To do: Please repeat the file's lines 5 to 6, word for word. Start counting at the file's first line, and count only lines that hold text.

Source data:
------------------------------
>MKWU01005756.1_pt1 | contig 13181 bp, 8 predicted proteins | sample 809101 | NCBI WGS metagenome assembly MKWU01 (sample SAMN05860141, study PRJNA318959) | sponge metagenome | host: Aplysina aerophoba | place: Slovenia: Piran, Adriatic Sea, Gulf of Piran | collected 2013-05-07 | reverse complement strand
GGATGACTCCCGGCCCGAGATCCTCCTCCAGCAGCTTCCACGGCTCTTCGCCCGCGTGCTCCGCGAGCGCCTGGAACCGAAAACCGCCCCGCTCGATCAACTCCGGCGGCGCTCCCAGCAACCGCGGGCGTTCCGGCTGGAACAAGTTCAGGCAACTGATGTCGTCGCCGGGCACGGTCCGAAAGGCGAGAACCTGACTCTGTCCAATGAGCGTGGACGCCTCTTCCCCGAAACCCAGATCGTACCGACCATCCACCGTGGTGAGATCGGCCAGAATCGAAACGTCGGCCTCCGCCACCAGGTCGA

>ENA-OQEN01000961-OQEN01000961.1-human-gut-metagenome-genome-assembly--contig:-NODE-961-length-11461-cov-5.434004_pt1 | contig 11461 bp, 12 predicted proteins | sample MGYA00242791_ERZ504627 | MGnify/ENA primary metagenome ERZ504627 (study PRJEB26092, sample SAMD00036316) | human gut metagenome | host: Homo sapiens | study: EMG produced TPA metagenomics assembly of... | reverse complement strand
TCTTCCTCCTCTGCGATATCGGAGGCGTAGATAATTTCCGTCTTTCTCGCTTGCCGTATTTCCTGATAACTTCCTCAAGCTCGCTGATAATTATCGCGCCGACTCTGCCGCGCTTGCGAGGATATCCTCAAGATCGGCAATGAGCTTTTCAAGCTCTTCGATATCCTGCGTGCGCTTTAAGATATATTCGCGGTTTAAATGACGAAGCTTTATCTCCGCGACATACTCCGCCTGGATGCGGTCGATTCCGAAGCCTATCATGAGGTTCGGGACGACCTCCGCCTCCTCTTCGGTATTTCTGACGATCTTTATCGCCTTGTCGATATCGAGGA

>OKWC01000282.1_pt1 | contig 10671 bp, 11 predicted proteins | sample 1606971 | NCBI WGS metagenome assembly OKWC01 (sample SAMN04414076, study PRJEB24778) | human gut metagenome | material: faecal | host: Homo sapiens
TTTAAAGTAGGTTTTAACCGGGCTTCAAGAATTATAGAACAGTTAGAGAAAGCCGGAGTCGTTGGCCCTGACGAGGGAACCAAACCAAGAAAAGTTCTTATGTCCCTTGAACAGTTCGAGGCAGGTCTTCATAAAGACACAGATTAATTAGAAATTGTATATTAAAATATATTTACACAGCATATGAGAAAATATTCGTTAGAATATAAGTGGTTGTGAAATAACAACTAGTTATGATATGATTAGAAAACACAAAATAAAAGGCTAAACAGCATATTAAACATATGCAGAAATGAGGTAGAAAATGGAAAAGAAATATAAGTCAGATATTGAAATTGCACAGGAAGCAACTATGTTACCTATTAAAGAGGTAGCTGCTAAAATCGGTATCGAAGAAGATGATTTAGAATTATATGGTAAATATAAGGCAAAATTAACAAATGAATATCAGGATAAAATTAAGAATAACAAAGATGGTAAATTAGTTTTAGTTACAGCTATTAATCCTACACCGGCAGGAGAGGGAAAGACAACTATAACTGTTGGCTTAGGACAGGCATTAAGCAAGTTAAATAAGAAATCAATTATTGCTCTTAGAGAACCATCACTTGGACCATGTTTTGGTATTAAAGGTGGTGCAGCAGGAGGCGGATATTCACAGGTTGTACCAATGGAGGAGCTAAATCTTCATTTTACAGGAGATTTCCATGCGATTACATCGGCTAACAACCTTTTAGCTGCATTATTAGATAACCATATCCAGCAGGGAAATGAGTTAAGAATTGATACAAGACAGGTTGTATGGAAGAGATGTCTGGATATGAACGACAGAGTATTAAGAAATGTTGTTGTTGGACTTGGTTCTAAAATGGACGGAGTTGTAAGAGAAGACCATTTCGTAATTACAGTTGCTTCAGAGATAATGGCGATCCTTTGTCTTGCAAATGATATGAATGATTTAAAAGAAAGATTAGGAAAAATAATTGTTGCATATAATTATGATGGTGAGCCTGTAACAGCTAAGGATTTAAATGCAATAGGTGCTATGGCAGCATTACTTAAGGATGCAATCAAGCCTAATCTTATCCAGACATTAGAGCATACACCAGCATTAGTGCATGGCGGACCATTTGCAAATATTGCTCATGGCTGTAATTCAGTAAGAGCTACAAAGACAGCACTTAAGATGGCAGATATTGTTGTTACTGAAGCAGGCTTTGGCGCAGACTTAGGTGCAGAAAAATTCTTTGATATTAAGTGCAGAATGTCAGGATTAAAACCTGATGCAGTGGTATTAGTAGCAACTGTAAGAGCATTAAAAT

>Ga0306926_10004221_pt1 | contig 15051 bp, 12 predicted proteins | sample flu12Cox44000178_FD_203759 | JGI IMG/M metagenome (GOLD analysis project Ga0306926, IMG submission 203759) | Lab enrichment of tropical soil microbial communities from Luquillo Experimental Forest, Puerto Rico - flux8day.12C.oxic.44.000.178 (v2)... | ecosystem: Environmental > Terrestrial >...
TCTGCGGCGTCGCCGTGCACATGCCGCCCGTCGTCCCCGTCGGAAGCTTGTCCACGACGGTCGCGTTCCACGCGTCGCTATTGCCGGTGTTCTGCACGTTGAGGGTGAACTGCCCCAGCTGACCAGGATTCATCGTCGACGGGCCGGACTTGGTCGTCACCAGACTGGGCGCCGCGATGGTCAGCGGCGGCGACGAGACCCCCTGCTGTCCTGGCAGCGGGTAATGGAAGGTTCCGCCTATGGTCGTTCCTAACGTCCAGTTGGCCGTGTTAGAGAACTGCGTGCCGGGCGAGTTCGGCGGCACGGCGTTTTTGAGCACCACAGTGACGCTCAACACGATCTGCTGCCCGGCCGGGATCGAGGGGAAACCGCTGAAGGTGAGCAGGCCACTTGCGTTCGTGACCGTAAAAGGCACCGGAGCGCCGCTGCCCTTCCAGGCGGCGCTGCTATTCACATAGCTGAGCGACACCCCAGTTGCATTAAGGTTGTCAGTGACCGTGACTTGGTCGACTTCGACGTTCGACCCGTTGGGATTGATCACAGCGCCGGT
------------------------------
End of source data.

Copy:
>OKWC01000282.1_pt1 | contig 10671 bp, 11 predicted proteins | sample 1606971 | NCBI WGS metagenome assembly OKWC01 (sample SAMN04414076, study PRJEB24778) | human gut metagenome | material: faecal | host: Homo sapiens
TTTAAAGTAGGTTTTAACCGGGCTTCAAGAATTATAGAACAGTTAGAGAAAGCCGGAGTCGTTGGCCCTGACGAGGGAACCAAACCAAGAAAAGTTCTTATGTCCCTTGAACAGTTCGAGGCAGGTCTTCATAAAGACACAGATTAATTAGAAATTGTATATTAAAATATATTTACACAGCATATGAGAAAATATTCGTTAGAATATAAGTGGTTGTGAAATAACAACTAGTTATGATATGATTAGAAAACACAAAATAAAAGGCTAAACAGCATATTAAACATATGCAGAAATGAGGTAGAAAATGGAAAAGAAATATAAGTCAGATATTGAAATTGCACAGGAAGCAACTATGTTACCTATTAAAGAGGTAGCTGCTAAAATCGGTATCGAAGAAGATGATTTAGAATTATATGGTAAATATAAGGCAAAATTAACAAATGAATATCAGGATAAAATTAAGAATAACAAAGATGGTAAATTAGTTTTAGTTACAGCTATTAATCCTACACCGGCAGGAGAGGGAAAGACAACTATAACTGTTGGCTTAGGACAGGCATTAAGCAAGTTAAATAAGAAATCAATTATTGCTCTTAGAGAACCATCACTTGGACCATGTTTTGGTATTAAAGGTGGTGCAGCAGGAGGCGGATATTCACAGGTTGTACCAATGGAGGAGCTAAATCTTCATTTTACAGGAGATTTCCATGCGATTACATCGGCTAACAACCTTTTAGCTGCATTATTAGATAACCATATCCAGCAGGGAAATGAGTTAAGAATTGATACAAGACAGGTTGTATGGAAGAGATGTCTGGATATGAACGACAGAGTATTAAGAAATGTTGTTGTTGGACTTGGTTCTAAAATGGACGGAGTTGTAAGAGAAGACCATTTCGTAATTACAGTTGCTTCAGAGATAATGGCGATCCTTTGTCTTGCAAATGATATGAATGATTTAAAAGAAAGATTAGGAAAAATAATTGTTGCATATAATTATGATGGTGAGCCTGTAACAGCTAAGGATTTAAATGCAATAGGTGCTATGGCAGCATTACTTAAGGATGCAATCAAGCCTAATCTTATCCAGACATTAGAGCATACACCAGCATTAGTGCATGGCGGACCATTTGCAAATATTGCTCATGGCTGTAATTCAGTAAGAGCTACAAAGACAGCACTTAAGATGGCAGATATTGTTGTTACTGAAGCAGGCTTTGGCGCAGACTTAGGTGCAGAAAAATTCTTTGATATTAAGTGCAGAATGTCAGGATTAAAACCTGATGCAGTGGTATTAGTAGCAACTGTAAGAGCATTAAAAT